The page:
Traffic should be held for longer at many pedestrian crossings to allow the elderly and disabled more time to get across, health officials have said.
A draft guidance document published by the National Institute for Health and Care Excellence (NICE) said older people often find it difficult to cross the road because the green man does not light up for long enough.
Parents with prams and disabled people are also affected, the document said, warning this discourages people from getting out and about and staying active.
The guidance also said pavements should be kept clear of unnecessary clutter such as vending boards, bins and seating.
Officials said local councils, which are responsible for the running of pedestrian crossings, should ensure they give everyone enough time to get across the road.
Older people, parents with prams and disabled people are struggling to cross the road in time, according to NICE (file photo)
The Department of Transport recommends the green light shines at pedestrian crossings for as little as four seconds and no more than nine seconds, depending on the width of the road.
But a study by University College London, published in 2014, found many people struggle to get across the road in the time given.
That research, published in the Age and Ageing journal, found the average pedestrian crossing required a speed of 1.2 metres per second – yet the average walking speed among over-65s in Britain was just 0.9m/s for men and 0.8m.s for women.
It also found only 24 per cent of men and 15 per cent of women of this age walked fast enough to safely use a pedestrian crossing at their normal walking speed.
The new guidelines state: ‘The environment can make it difficult for some groups to be active.
‘For example, older people and others with limited mobility may find it difficult to cross the road in the time allowed by crossing signals.’
It also calls on councils to ensure that those with limited mobility – including the elderly, frail, disabled, others who need mobility aids and people using buggies or prams for transporting children – have enough accessible crossings.
Authorities should also ensure that crossing have dropped down pavements for wheelchair users or textured ground for people with visual impairments.
All crossings should have an audible beep and tactile rotating cones – which allow blind people to know when it is safe to cross.
Footways should be free from ‘unauthorised and unnecessary obstructions’ including pavement parking where it is not permitted, officials said.
And councils should ensure they have ‘consistent policies’ about obstructions on footways – including bins, parked cars, and street furniture such as chairs and hanging baskets.
OUR AGEING POPULATION
Britain is facing an ‘demographic time bomb’ in the coming decades with a sharp rise in the older population, experts have warned.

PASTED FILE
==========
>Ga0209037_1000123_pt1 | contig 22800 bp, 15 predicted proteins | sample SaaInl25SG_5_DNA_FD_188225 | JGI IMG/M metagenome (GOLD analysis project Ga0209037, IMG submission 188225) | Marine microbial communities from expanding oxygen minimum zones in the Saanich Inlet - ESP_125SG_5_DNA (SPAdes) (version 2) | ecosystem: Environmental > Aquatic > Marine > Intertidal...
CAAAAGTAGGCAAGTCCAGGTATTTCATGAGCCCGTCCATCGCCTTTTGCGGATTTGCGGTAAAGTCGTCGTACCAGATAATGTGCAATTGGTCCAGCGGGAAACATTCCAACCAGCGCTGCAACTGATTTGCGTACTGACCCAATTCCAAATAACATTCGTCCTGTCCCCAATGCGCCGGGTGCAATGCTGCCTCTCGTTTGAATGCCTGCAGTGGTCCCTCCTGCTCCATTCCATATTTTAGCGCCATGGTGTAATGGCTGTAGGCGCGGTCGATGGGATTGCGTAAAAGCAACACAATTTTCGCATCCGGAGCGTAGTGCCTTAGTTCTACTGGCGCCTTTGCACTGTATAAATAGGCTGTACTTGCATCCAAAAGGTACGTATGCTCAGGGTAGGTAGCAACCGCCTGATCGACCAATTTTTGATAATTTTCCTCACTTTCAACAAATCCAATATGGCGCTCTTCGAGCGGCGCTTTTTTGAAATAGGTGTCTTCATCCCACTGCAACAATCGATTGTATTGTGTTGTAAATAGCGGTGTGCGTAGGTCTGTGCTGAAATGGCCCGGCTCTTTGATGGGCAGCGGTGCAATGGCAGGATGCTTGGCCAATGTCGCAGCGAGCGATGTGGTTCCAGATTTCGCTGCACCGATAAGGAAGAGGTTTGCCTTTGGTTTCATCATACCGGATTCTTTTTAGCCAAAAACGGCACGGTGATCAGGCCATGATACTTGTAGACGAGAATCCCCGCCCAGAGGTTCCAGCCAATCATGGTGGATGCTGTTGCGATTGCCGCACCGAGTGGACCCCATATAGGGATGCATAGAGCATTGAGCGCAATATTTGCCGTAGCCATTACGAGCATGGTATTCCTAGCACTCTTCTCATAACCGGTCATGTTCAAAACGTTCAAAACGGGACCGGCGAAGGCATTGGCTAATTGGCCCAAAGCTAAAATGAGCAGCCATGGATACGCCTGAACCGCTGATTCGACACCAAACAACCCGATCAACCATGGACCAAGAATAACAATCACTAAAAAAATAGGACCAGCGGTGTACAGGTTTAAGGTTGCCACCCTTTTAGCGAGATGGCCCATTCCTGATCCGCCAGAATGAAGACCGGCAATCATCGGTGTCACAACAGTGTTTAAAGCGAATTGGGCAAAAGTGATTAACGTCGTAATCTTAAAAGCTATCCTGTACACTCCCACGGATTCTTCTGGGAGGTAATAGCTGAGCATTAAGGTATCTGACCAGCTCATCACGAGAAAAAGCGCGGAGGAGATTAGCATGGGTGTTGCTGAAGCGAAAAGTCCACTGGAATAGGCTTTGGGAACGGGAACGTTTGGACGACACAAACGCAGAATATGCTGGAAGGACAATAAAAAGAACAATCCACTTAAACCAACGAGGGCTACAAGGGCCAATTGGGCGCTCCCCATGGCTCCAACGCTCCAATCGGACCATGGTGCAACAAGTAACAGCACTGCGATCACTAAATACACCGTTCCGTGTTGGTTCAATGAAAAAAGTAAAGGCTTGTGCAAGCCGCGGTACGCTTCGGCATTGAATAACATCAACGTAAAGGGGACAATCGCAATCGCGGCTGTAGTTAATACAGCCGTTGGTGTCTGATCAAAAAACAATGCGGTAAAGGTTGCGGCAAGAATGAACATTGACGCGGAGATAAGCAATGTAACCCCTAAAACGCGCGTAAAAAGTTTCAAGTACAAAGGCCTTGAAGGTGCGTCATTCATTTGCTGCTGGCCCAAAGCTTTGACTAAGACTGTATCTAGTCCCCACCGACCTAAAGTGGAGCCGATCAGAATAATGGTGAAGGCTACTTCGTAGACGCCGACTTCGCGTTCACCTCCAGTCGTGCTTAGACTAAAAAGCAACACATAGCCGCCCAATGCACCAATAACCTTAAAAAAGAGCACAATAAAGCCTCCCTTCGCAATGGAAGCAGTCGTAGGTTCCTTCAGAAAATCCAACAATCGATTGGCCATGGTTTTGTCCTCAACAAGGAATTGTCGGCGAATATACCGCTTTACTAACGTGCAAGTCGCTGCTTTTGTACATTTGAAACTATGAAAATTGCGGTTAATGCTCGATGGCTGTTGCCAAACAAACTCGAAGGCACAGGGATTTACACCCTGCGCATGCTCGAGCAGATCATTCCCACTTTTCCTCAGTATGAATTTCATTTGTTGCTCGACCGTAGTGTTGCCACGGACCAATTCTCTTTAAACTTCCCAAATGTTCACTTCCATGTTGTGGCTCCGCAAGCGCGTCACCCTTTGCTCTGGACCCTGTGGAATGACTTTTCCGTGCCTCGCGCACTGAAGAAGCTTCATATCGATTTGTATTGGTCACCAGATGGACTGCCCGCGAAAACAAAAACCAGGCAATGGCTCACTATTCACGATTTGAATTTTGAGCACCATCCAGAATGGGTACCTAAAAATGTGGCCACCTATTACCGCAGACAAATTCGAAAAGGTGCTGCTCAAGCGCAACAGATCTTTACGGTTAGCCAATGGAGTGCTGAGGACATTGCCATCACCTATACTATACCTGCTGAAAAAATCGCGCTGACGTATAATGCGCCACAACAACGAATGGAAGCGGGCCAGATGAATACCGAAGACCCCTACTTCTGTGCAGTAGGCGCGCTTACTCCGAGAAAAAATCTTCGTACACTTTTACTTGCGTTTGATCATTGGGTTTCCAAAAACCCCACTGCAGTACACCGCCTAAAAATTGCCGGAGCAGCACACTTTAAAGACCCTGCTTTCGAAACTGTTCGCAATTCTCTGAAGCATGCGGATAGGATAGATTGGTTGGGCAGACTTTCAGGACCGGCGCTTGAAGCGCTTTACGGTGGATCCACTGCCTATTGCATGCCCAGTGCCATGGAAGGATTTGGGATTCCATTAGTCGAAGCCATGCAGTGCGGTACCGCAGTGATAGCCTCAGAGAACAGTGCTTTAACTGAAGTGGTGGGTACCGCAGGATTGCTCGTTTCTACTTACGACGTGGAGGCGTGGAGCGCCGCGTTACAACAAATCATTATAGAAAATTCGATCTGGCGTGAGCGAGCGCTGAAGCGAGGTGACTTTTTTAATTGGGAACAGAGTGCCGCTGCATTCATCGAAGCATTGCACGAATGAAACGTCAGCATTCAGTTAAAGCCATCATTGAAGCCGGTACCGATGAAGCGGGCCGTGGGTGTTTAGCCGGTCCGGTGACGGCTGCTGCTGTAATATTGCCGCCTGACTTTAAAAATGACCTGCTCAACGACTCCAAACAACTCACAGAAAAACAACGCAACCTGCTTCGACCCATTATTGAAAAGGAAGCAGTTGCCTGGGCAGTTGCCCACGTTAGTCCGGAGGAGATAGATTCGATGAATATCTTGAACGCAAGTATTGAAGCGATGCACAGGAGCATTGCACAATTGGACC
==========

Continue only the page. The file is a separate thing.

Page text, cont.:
This may be a factor that local councils consider when addressing how long pedestrian crossings green lights stay on for.
England over the past two decades, a study suggests.
Furthermore, the amount of time spent needing daily care at the end of life has doubled in England over the past two decades, a recent study suggests.
The Newcastle University research found men spent 2.4 years on average needing regular care and women three years.
This includes everything from help with washing and dressing each day to round-the-clock care.
Researchers said it suggested there needed to be a sharp increase in the number of care home places to cope.
A barrier to being active
Professor Mark Baker, director of the centre for guidelines at NICE, said: ‘The guideline outlines ways to overcome barriers to people being more active by making public spaces attractive, easy to get to and safe.
‘It should not matter whether you are on foot, in a wheelchair, have a visual impairment or if you’re a parent pushing a pram. If streets, parks and other open spaces are well planned, everyone should be able to get around their local area easily.
‘Safe, accessible streets and well maintained parks can help people to get active and live longer, healthier lives.’
Dr Justin Varney, in charge of physical activity at Public Health England, added: ‘Physical activity benefits everyone at all stages of life.
‘People living with impairments are less active, and this can be due to the way the built environment, including public spaces and transport systems, is designed.
‘Making physical activity accessible to everyone when planning spaces benefits communities in terms of health, environmental sustainability and economic regeneration.’
Andy Jones, member of the NICE guideline committee, said: ‘Everyone should be able to have the choice to be active if they want to be.
‘Making sure local streets and green spaces are attractive for everyone, including those with limited mobility is incredibly important. This guideline provides help on how to make local areas more accessible for all.’